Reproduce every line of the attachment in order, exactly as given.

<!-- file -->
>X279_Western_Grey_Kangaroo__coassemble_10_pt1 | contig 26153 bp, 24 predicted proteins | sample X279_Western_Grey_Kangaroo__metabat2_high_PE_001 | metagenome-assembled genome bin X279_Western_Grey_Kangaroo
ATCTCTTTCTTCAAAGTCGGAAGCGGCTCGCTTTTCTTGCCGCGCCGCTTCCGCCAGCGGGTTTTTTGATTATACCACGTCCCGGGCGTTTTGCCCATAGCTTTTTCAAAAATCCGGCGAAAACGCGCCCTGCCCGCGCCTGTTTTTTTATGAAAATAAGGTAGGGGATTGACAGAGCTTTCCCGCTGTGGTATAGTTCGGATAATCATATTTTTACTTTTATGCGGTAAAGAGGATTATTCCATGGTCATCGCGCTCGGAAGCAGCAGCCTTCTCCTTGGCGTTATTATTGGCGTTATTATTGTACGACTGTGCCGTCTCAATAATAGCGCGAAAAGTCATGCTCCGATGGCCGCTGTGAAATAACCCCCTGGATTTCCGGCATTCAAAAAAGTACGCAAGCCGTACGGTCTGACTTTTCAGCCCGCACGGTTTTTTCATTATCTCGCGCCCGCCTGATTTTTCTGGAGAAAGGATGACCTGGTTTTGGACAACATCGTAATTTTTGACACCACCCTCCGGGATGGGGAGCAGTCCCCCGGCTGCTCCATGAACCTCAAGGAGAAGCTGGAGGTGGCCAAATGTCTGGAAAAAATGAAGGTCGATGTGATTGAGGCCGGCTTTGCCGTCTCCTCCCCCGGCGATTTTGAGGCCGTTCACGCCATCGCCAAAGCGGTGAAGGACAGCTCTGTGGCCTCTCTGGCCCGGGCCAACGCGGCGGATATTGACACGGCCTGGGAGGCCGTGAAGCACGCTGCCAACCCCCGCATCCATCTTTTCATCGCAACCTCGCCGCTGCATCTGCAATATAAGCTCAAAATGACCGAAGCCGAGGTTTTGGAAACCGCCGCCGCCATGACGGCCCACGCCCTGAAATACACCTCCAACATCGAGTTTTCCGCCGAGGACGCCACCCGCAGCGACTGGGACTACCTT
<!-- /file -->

>X279_Western_Grey_Kangaroo__coassemble_10_pt1 | contig 26153 bp, 24 predicted proteins | sample X279_Western_Grey_Kangaroo__metabat2_high_PE_001 | metagenome-assembled genome bin X279_Western_Grey_Kangaroo
ATCTCTTTCTTCAAAGTCGGAAGCGGCTCGCTTTTCTTGCCGCGCCGCTTCCGCCAGCGGGTTTTTTGATTATACCACGTCCCGGGCGTTTTGCCCATAGCTTTTTCAAAAATCCGGCGAAAACGCGCCCTGCCCGCGCCTGTTTTTTTATGAAAATAAGGTAGGGGATTGACAGAGCTTTCCCGCTGTGGTATAGTTCGGATAATCATATTTTTACTTTTATGCGGTAAAGAGGATTATTCCATGGTCATCGCGCTCGGAAGCAGCAGCCTTCTCCTTGGCGTTATTATTGGCGTTATTATTGTACGACTGTGCCGTCTCAATAATAGCGCGAAAAGTCATGCTCCGATGGCCGCTGTGAAATAACCCCCTGGATTTCCGGCATTCAAAAAAGTACGCAAGCCGTACGGTCTGACTTTTCAGCCCGCACGGTTTTTTCATTATCTCGCGCCCGCCTGATTTTTCTGGAGAAAGGATGACCTGGTTTTGGACAACATCGTAATTTTTGACACCACCCTCCGGGATGGGGAGCAGTCCCCCGGCTGCTCCATGAACCTCAAGGAGAAGCTGGAGGTGGCCAAATGTCTGGAAAAAATGAAGGTCGATGTGATTGAGGCCGGCTTTGCCGTCTCCTCCCCCGGCGATTTTGAGGCCGTTCACGCCATCGCCAAAGCGGTGAAGGACAGCTCTGTGGCCTCTCTGGCCCGGGCCAACGCGGCGGATATTGACACGGCCTGGGAGGCCGTGAAGCACGCTGCCAACCCCCGCATCCATCTTTTCATCGCAACCTCGCCGCTGCATCTGCAATATAAGCTCAAAATGACCGAAGCCGAGGTTTTGGAAACCGCCGCCGCCATGACGGCCCACGCCCTGAAATACACCTCCAACATCGAGTTTTCCGCCGAGGACGCCACCCGCAGCGACTGGGACTACCTT